Veteran Gamecock Water Polo Club players Nate Windham and Ben Kistler were struggling to build the program up since its resurgence in 2020.
Semester after semester, the team faced turnout, commitment and funding issues, making it even more frustrating for Windham and Kistler, who felt the club was like their "baby."
“Seeing what we could be and seeing other clubs around us just be at exponential numbers, and we have maybe five people on the team that were committed, it was tough,” said Windham, a third-year finance and entrepreneurship student. “There was definitely a lot of just emotional distraught and just times where I've thought about my commitment to the club.”
But things may be looking up for the organization this semester after the club saw an increased number of new players and landed a spot in a competitive league.
The water polo club is competing in a league for the first time since its revival and will have a shot at winning a Southeast Division Championship on Oct. 22 in Knoxville, Tennessee.
“It's super exciting. I mean, it's just everything we could dream for,” Windham said. “There's still stuff to look forward to. We're still working towards getting that natty, working towards winning the Southeastern Conference.”
The Gamecocks are one of seven teams in the league. It joins fellow SEC schools Alabama, Auburn, Kentucky and Tennessee, plus two teams from Georgia Tech — an A team and a B team — to form the Southeastern club division of the Collegiate Water Polo Association.
South Carolina sent a team of new and returning players to Tuscaloosa, Alabama, for its first tournament on Sept. 30. The Gamecocks struggled in the pool, going 1-3 with a forfeit win over Kentucky. Kistler said he was impressed with the team’s performance, despite the unfavorable results.
“A lot of our new players took a lot — learned a lot from these games and were able to kind of adapt on the fly,” said Kistler, a fourth-year marine science student and the team's goalie. “They were able to adapt to playing these games without doing too much scrimmaging.”
Third-year marketing and management student Maria Elena Smith is one of the team's newer players, having joined the club in the spring. She said the games in Tuscaloosa gave her a better understanding of the rules and flow of the sport.
“I was unaware of the majority of the rules of water polo. I basically just know how to swim,” Smith said. “I always like to say 'adversity equals success,' and we have a lot going against us and our small little squad. But I feel like if we all put 100% effort into it and really show our love for each other and the task at hand in the sport, we could really do some damage.”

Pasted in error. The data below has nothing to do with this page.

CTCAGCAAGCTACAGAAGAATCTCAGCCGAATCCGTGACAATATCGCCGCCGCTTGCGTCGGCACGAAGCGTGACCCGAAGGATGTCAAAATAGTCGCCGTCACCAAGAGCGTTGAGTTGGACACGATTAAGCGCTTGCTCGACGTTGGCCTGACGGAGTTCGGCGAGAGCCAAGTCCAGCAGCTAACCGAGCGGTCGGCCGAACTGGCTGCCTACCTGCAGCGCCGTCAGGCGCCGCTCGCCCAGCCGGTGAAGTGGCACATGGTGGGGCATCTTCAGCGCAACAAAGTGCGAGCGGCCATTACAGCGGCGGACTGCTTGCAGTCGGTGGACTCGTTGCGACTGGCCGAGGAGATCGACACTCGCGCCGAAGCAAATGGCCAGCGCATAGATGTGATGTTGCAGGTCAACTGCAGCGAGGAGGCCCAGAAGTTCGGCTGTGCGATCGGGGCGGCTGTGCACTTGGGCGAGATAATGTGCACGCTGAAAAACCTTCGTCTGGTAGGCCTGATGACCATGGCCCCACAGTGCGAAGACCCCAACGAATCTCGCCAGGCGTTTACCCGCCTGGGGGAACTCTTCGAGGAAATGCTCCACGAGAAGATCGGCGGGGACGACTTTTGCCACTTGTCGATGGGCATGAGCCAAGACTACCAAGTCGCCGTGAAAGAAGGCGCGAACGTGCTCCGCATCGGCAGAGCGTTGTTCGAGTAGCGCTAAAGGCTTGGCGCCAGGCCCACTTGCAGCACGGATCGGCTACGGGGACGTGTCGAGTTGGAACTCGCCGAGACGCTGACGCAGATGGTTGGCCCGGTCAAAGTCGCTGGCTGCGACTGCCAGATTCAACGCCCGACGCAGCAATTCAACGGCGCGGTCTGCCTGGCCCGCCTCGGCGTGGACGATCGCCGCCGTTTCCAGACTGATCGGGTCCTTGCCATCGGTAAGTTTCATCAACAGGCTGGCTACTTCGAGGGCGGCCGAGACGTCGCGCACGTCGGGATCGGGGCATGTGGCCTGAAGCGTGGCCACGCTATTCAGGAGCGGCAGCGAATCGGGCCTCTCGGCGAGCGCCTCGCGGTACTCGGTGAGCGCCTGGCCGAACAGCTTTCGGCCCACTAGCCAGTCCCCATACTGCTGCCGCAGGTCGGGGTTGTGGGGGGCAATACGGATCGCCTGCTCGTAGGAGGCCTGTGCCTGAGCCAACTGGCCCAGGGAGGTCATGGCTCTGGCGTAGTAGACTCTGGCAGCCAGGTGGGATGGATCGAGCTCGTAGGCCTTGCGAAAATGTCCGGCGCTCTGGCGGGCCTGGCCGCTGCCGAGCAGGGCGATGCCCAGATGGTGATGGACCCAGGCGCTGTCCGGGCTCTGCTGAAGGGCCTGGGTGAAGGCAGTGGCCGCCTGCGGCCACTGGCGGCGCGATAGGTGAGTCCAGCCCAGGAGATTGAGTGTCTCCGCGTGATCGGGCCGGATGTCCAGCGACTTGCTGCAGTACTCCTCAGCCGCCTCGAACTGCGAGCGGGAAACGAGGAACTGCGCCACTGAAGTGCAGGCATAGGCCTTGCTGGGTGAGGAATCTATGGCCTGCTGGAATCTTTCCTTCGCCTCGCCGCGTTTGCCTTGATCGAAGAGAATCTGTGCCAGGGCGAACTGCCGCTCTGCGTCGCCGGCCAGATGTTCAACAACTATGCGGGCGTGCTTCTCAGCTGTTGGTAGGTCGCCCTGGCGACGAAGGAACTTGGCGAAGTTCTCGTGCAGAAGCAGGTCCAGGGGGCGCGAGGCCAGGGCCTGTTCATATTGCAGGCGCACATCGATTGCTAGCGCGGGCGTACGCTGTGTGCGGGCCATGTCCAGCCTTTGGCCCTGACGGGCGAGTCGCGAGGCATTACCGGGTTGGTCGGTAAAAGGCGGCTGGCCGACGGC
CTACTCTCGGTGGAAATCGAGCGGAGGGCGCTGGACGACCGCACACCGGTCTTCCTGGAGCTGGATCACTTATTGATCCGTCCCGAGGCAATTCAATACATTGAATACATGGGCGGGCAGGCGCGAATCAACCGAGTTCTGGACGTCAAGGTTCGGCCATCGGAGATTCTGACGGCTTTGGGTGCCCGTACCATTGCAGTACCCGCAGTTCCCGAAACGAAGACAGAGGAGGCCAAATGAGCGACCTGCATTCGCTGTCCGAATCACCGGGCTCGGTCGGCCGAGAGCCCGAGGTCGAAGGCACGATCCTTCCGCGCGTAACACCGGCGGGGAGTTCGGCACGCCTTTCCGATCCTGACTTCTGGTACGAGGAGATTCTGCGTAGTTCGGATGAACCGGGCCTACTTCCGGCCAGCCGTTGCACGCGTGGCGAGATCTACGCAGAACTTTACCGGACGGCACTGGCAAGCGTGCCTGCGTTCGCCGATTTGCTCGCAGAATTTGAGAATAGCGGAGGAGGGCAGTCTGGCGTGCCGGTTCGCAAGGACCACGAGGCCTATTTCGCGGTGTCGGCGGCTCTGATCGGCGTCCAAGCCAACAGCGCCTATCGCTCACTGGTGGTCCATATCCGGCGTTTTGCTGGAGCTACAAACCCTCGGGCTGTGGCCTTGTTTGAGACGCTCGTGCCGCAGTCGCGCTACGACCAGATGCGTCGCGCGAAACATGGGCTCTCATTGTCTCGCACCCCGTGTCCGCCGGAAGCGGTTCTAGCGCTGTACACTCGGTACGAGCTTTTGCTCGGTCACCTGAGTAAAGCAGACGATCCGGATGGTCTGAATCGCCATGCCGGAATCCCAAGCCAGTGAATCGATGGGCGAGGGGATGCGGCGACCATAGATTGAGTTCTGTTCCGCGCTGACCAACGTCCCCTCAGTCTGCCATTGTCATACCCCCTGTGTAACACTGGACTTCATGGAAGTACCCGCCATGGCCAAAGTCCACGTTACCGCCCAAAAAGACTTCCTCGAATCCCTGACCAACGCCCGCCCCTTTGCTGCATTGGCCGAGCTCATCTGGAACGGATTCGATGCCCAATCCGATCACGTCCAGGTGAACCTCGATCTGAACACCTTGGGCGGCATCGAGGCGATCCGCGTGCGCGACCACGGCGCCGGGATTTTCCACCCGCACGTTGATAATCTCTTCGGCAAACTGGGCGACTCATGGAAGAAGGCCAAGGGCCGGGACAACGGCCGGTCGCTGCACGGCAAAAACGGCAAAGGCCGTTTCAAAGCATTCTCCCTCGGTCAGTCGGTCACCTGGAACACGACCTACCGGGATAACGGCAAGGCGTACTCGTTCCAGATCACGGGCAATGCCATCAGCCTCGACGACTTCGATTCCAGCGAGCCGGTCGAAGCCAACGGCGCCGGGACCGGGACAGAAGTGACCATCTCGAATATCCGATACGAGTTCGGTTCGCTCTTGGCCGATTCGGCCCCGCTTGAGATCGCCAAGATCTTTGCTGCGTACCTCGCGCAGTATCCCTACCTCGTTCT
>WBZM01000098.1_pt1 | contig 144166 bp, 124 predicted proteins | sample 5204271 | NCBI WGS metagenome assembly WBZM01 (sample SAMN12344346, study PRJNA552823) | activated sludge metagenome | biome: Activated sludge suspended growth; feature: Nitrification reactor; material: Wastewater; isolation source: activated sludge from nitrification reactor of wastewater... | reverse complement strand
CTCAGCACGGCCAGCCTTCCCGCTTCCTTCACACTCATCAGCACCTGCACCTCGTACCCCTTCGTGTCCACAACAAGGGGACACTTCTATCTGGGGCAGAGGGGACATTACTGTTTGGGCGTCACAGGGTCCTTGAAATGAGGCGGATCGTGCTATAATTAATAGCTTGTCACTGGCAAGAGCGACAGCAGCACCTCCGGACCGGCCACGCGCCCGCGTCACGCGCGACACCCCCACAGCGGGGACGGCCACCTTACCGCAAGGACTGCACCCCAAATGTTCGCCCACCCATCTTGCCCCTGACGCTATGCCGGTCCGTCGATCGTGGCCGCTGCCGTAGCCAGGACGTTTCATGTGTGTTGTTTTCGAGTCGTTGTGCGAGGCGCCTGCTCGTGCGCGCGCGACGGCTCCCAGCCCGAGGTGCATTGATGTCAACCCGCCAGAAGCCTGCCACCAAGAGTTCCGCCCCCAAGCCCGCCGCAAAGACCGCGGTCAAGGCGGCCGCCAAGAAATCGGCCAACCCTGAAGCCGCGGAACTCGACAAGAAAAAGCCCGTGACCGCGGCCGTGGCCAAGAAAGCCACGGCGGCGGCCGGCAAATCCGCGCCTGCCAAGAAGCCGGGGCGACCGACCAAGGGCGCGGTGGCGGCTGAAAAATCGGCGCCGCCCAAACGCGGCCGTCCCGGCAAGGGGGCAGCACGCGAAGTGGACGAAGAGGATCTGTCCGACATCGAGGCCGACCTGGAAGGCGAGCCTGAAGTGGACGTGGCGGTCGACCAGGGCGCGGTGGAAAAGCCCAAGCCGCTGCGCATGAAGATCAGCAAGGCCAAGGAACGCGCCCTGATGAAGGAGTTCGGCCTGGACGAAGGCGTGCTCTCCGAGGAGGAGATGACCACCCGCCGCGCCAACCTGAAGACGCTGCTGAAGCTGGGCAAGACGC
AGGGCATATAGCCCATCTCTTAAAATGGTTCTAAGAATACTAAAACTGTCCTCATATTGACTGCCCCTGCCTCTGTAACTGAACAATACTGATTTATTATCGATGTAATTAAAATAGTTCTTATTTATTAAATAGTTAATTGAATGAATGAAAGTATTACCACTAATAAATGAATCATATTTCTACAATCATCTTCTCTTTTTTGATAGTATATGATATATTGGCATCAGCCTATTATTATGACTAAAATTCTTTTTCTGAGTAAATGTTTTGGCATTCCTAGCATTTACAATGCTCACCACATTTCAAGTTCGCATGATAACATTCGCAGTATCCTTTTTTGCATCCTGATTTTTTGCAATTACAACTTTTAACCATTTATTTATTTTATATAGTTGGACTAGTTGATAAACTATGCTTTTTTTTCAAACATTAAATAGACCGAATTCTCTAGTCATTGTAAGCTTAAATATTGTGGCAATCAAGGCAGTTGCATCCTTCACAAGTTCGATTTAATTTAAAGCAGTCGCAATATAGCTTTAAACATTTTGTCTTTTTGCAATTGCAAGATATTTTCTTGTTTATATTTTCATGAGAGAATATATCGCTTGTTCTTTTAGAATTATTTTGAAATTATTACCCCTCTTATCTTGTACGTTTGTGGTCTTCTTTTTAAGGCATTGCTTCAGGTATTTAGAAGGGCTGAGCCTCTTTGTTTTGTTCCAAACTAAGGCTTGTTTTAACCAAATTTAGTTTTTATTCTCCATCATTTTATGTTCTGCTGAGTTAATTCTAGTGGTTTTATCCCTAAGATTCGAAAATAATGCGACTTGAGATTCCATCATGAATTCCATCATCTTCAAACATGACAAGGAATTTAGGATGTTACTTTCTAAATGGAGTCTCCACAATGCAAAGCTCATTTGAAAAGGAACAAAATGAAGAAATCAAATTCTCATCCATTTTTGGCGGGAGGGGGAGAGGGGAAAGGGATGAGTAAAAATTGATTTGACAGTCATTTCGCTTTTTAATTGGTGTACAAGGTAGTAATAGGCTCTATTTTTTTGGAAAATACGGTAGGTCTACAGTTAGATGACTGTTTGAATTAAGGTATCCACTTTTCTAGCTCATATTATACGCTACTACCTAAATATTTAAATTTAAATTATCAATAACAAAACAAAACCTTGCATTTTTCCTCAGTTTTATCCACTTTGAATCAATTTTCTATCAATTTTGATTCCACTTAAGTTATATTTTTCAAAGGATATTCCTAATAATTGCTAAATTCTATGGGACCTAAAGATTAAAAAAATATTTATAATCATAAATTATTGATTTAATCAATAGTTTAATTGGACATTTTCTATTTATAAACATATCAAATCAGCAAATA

Smith has become a regular member of the team, attending any practices and events she can. She discovered water polo after injuries forced her to give up other sports competitively.
“I had two surgeries on my knee,” Smith said. “It was really upsetting because I wanted to be the one that was on club soccer, on club swim, and I did not have that opportunity freshman year. And I was kind of isolated.”
Smith said the team has become a group she can depend on. Joining the club has also provided her with a way to stay fit and competitive — two things Smith said she loves about sports.
“Being in the water and swimming and having this, it gives me something to do that isn't so hard on my joints,” Smith said. “It's great for my overall fitness, and it has been an incredible experience learning from, obviously, Nate and the other leaders, but also from my other teammates, and it's something that I actually attend practice. I enjoy going there every day.”
Devoted players such as Smith give Windham hope that the club will continue to grow beyond his time at South Carolina. Kistler said the commitment shown by younger members has improved from previous years, with them being more willing to come to practice and learn.
“A year from now, I'm not going to be here, and I don't want this club to just dissolve once I'm gone,” Kistler said. “I wanted to see a little more initiative from the newer guys. I think we're seeing that for the most part.”
Even with the commitment from new members, Kistler said he still worries about the club’s future beyond next semester because of the lack of commitment from some of the veteran members.
“Hopefully, some other people's semesters are clearing up, so we can finally have some of our veterans back. I know it's a very case-by-case basis, but I'd say there's been some pretty crummy semesters with attendance and stuff," Kistler said. "It's not perfect at all by any means.”
Windham said he is optimistic about the club's future and believes it is just getting started. He said the club doubled its social following in less than a year, and he has noticed an increase in general interest from students on campus.
“We started out pretty rough. I mean, it was two to three people on average at the practice, but we're at a point now where we can safely say or expect to have at least 10 people at practice, which is obviously — to most clubs, that's a silly number. But for us, in two years time, that's pretty exponential growth,” Windham said.
The Gamecocks participated in its second tournament this past weekend in Auburn, Alabama, and will take next week off before heading to Knoxville, Tennessee, for the Southeastern Division Championship.